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Well, due to age and the way rubber can dry rot, I'd toss another one on there soon.

Is that 2.0 a free running engine? I mean, will the valves smack the pistons if the belt comes off?

A free running engine can survive a belt toss and all you need is a new belt to repair it. An interference engine will usually have valve and piston damage if the belt breaks.

Oh..ok then..new belt = good to go.

Does she use any oil?

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Well, due to age and the way rubber can dry rot, I'd toss another one on there soon.

Is that 2.0 a free running engine? I mean, will the valves smack the pistons if the belt comes off?

A free running engine can survive a belt toss and all you need is a new belt to repair it. An interference engine will usually have valve and piston damage if the belt breaks.

Oh..ok then..new belt = good to go.

Does she use any oil?

Good point, I'll check. I honestly don't know, but I suspect that it's an interference engine becuase that's why the shop pressed me hard to have it done.

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NO oil. Not a drop. I don't know why, but my vehicles never loose oil. I drive them so easy. I guess that's why. As I stated, the Ford has 269,000 on one clutch. That's all me, I think. I do religioulsy change fluids when I'm supposed to - even transmission and axle fluids. I don't fool around with lubricatio (Cue the Bain...).

I've got a Hemi Durango that's been running synthetic since the first day it turned over.

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I have a Ranger with 225K+ miles on it, I only drive it a few hundred miles a year, hauling mulch, lumber, etc. It can sit for months without moving and then start right up when needed.

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I had a Ranger once. I bought it new in '90. At 60k one of the damper springs flew out of the clutch disc. The new throw out bearing lasted 5000 miles, the new slave cylinder went shortly after replacing the bearing. When the tranny came out for the third time it was the last. I dropped in a 300HP chevy 350 with a vintage Carter AFB and Turbo 350 automatic. The drive shaft from the '77 Monte Carlo that donated the tranny was fitted with the conversion U joint used by all the Chevy guys that run Ford rear ends and was a perfect fit. A Hurst ratchet shifter, a custom tranny mount, and custom dual exhaust rounded it out. It'd do 130 (almost 60 miles an hour faster than the 4 banger) and still average 19 MPG (the best I ever got with the 4). It was way more fun to drive too.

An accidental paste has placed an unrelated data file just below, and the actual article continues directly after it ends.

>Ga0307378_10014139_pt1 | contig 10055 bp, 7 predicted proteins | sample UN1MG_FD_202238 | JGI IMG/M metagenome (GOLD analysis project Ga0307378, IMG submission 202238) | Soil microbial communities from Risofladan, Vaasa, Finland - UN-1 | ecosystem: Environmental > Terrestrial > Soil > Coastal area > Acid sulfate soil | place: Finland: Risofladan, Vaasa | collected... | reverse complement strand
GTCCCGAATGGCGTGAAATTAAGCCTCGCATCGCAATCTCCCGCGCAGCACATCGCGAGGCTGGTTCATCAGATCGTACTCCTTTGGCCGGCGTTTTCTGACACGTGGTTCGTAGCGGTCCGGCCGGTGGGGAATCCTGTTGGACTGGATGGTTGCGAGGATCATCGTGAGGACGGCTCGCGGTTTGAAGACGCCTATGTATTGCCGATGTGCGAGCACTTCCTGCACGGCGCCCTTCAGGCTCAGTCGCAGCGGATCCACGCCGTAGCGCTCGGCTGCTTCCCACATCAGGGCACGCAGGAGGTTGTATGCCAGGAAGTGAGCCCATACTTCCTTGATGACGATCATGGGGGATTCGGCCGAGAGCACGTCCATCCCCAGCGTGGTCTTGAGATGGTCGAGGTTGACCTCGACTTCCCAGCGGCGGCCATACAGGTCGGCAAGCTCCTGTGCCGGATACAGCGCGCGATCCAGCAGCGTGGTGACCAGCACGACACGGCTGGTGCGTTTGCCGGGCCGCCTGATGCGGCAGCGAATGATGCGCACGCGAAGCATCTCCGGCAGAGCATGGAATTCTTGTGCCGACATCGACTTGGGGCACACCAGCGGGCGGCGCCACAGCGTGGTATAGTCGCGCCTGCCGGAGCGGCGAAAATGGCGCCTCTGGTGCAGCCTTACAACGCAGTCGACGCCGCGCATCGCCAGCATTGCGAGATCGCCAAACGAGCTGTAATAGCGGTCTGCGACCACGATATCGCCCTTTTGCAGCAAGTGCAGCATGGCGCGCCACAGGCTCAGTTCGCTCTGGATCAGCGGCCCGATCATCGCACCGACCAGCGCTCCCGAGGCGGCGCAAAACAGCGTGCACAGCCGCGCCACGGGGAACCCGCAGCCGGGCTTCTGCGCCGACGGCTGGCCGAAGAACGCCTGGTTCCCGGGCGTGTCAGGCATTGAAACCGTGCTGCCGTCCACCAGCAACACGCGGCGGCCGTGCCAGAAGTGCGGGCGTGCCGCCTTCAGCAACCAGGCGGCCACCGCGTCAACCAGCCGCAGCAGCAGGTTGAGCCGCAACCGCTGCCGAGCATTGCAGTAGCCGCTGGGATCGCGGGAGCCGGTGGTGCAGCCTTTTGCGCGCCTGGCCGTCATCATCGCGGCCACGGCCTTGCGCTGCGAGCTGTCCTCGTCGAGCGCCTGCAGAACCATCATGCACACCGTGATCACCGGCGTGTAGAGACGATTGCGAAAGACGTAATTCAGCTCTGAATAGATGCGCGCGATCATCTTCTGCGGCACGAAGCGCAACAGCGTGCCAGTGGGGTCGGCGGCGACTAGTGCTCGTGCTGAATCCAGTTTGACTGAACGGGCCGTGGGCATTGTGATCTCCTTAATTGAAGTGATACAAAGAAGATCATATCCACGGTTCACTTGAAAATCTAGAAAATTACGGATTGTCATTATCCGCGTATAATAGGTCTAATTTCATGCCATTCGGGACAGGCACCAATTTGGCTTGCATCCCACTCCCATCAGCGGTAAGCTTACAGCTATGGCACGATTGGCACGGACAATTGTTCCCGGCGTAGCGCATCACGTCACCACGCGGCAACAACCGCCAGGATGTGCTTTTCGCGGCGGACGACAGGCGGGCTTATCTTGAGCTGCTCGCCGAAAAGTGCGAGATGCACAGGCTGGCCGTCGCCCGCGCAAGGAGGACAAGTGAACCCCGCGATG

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I had a Ranger once. I bought it new in '90. At 60k one of the damper springs flew out of the clutch disc. The new throw out bearing lasted 5000 miles, the new slave cylinder went shortly after replacing the bearing. When the tranny came out for the third time it was the last. I dropped in a 300HP chevy 350 with a vintage Carter AFB and Turbo 350 automatic. The drive shaft from the '77 Monte Carlo that donated the tranny was fitted with the conversion U joint used by all the Chevy guys that run Ford rear ends and was a perfect fit. A Hurst ratchet shifter, a custom tranny mount, and custom dual exhaust rounded it out. It'd do 130 (almost 60 miles an hour faster than the 4 banger) and still average 19 MPG (the best I ever got with the 4). It was way more fun to drive too.

Sheesh, Tom. A 350 V8 ( a great engine. Got 284K out of one before it lost a hydrolic lifter) in a Ford Ranger? That' not a truck. That's a chariot hooked up to a tfeam of wild horses. [:-thumbu]